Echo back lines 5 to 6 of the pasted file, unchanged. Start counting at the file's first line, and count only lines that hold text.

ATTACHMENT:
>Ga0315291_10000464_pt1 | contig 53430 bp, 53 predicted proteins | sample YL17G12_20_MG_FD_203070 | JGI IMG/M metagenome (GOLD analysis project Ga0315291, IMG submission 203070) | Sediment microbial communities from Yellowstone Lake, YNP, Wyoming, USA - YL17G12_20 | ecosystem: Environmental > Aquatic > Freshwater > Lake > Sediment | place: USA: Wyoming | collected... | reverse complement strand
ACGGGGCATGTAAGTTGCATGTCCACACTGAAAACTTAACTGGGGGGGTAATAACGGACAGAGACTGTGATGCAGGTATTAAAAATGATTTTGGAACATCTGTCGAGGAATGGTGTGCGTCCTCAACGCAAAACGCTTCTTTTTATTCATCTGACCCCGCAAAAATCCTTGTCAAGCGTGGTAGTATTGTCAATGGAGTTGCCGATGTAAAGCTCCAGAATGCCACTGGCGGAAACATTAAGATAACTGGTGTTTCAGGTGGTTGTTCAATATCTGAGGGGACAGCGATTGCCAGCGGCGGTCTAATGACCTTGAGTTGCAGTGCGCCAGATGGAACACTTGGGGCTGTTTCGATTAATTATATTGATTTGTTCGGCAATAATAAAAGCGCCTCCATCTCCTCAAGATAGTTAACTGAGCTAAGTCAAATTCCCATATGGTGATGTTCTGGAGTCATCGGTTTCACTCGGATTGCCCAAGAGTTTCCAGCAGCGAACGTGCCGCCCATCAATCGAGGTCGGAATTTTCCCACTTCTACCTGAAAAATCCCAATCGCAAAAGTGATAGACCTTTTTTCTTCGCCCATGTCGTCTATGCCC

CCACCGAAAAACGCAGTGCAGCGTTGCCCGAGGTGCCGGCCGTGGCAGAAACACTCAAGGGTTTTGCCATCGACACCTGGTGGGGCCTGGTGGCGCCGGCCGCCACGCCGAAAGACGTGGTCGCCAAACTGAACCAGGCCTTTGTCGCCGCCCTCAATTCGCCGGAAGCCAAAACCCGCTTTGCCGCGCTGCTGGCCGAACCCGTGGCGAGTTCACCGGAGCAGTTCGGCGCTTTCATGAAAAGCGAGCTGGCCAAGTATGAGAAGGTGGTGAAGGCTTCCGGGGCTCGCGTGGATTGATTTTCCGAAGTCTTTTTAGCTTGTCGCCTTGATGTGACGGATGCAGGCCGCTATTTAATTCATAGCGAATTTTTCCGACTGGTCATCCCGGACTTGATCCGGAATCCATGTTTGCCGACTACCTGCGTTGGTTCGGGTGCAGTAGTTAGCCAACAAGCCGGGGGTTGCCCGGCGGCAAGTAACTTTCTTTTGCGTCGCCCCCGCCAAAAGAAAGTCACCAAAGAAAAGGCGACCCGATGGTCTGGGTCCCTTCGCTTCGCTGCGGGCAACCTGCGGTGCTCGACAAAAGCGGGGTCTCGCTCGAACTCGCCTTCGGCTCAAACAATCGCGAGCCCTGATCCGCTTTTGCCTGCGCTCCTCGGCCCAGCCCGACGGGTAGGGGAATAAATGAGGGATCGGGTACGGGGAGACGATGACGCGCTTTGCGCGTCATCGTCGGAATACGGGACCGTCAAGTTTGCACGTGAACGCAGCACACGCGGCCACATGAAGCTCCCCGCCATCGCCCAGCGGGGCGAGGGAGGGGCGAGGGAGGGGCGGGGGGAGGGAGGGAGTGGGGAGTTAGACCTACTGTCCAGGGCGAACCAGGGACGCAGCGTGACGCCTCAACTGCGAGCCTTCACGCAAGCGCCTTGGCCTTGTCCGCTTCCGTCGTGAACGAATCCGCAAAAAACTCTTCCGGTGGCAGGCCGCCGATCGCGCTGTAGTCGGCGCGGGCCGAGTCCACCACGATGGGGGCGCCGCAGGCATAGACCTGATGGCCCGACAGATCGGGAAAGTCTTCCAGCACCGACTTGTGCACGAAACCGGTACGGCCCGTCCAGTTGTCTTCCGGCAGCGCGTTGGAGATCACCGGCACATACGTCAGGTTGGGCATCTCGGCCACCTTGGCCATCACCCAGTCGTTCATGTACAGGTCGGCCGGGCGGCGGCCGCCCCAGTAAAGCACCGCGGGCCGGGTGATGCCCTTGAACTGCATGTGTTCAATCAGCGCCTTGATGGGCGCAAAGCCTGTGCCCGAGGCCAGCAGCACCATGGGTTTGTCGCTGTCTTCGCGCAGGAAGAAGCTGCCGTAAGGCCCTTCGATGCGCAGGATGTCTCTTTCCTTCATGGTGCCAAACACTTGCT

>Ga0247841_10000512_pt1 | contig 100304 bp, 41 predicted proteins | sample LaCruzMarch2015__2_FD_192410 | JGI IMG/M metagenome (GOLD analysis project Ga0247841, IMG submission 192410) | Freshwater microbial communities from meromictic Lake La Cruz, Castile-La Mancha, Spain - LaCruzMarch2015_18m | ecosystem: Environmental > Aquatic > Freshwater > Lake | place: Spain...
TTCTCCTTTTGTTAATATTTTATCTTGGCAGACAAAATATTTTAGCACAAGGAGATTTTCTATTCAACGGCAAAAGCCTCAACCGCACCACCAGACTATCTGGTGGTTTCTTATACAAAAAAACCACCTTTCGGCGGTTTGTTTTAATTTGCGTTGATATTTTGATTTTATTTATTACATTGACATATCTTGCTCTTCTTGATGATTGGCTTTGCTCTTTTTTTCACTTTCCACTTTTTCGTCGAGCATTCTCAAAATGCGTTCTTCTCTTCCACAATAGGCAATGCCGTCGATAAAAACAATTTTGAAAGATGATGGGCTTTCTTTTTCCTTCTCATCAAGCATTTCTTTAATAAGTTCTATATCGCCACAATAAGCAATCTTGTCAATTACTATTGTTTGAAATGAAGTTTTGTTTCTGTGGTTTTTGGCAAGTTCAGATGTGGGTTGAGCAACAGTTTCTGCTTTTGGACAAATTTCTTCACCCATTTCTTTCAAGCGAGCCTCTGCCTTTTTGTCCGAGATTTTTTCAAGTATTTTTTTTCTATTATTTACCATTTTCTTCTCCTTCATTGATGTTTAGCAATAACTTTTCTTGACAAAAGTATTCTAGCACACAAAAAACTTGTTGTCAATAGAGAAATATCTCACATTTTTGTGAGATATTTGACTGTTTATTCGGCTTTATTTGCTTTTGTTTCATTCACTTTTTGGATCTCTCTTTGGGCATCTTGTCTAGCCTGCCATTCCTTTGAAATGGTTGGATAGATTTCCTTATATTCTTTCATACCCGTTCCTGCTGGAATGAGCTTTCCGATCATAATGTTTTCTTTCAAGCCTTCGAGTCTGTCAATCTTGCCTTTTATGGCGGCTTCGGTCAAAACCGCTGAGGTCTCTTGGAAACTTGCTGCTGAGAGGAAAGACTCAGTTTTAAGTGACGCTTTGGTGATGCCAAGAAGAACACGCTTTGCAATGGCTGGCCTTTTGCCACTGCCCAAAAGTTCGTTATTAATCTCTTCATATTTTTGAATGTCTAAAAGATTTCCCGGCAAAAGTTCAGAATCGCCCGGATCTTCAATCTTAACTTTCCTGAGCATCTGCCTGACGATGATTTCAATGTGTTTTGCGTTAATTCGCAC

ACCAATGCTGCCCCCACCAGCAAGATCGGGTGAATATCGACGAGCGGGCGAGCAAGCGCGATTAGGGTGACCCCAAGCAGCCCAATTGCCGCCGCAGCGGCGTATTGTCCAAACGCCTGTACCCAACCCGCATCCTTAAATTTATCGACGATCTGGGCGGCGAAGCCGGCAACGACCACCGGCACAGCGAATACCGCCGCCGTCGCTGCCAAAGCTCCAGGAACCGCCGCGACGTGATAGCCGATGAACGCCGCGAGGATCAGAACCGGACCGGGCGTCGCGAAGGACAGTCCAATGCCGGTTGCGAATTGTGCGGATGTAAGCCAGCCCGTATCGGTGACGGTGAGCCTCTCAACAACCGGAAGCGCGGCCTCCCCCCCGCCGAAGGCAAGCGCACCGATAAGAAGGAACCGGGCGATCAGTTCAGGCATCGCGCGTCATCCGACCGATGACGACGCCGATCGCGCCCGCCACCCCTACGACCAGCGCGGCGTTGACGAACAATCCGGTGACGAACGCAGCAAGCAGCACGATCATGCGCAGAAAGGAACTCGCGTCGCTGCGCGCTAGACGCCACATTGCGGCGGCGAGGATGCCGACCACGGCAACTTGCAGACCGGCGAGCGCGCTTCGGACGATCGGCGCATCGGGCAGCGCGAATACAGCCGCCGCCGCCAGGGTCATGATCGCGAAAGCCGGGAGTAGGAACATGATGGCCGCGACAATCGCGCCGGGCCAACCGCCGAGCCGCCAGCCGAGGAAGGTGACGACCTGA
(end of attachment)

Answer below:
TTCTCCTTTTGTTAATATTTTATCTTGGCAGACAAAATATTTTAGCACAAGGAGATTTTCTATTCAACGGCAAAAGCCTCAACCGCACCACCAGACTATCTGGTGGTTTCTTATACAAAAAAACCACCTTTCGGCGGTTTGTTTTAATTTGCGTTGATATTTTGATTTTATTTATTACATTGACATATCTTGCTCTTCTTGATGATTGGCTTTGCTCTTTTTTTCACTTTCCACTTTTTCGTCGAGCATTCTCAAAATGCGTTCTTCTCTTCCACAATAGGCAATGCCGTCGATAAAAACAATTTTGAAAGATGATGGGCTTTCTTTTTCCTTCTCATCAAGCATTTCTTTAATAAGTTCTATATCGCCACAATAAGCAATCTTGTCAATTACTATTGTTTGAAATGAAGTTTTGTTTCTGTGGTTTTTGGCAAGTTCAGATGTGGGTTGAGCAACAGTTTCTGCTTTTGGACAAATTTCTTCACCCATTTCTTTCAAGCGAGCCTCTGCCTTTTTGTCCGAGATTTTTTCAAGTATTTTTTTTCTATTATTTACCATTTTCTTCTCCTTCATTGATGTTTAGCAATAACTTTTCTTGACAAAAGTATTCTAGCACACAAAAAACTTGTTGTCAATAGAGAAATATCTCACATTTTTGTGAGATATTTGACTGTTTATTCGGCTTTATTTGCTTTTGTTTCATTCACTTTTTGGATCTCTCTTTGGGCATCTTGTCTAGCCTGCCATTCCTTTGAAATGGTTGGATAGATTTCCTTATATTCTTTCATACCCGTTCCTGCTGGAATGAGCTTTCCGATCATAATGTTTTCTTTCAAGCCTTCGAGTCTGTCAATCTTGCCTTTTATGGCGGCTTCGGTCAAAACCGCTGAGGTCTCTTGGAAACTTGCTGCTGAGAGGAAAGACTCAGTTTTAAGTGACGCTTTGGTGATGCCAAGAAGAACACGCTTTGCAATGGCTGGCCTTTTGCCACTGCCCAAAAGTTCGTTATTAATCTCTTCATATTTTTGAATGTCTAAAAGATTTCCCGGCAAAAGTTCAGAATCGCCCGGATCTTCAATCTTAACTTTCCTGAGCATCTGCCTGACGATGATTTCAATGTGTTTTGCGTTAATTCGCAC

ACCAATGCTGCCCCCACCAGCAAGATCGGGTGAATATCGACGAGCGGGCGAGCAAGCGCGATTAGGGTGACCCCAAGCAGCCCAATTGCCGCCGCAGCGGCGTATTGTCCAAACGCCTGTACCCAACCCGCATCCTTAAATTTATCGACGATCTGGGCGGCGAAGCCGGCAACGACCACCGGCACAGCGAATACCGCCGCCGTCGCTGCCAAAGCTCCAGGAACCGCCGCGACGTGATAGCCGATGAACGCCGCGAGGATCAGAACCGGACCGGGCGTCGCGAAGGACAGTCCAATGCCGGTTGCGAATTGTGCGGATGTAAGCCAGCCCGTATCGGTGACGGTGAGCCTCTCAACAACCGGAAGCGCGGCCTCCCCCCCGCCGAAGGCAAGCGCACCGATAAGAAGGAACCGGGCGATCAGTTCAGGCATCGCGCGTCATCCGACCGATGACGACGCCGATCGCGCCCGCCACCCCTACGACCAGCGCGGCGTTGACGAACAATCCGGTGACGAACGCAGCAAGCAGCACGATCATGCGCAGAAAGGAACTCGCGTCGCTGCGCGCTAGACGCCACATTGCGGCGGCGAGGATGCCGACCACGGCAACTTGCAGACCGGCGAGCGCGCTTCGGACGATCGGCGCATCGGGCAGCGCGAATACAGCCGCCGCCGCCAGGGTCATGATCGCGAAAGCCGGGAGTAGGAACATGATGGCCGCGACAATCGCGCCGGGCCAACCGCCGAGCCGCCAGCCGAGGAAGGTGACGACCTGA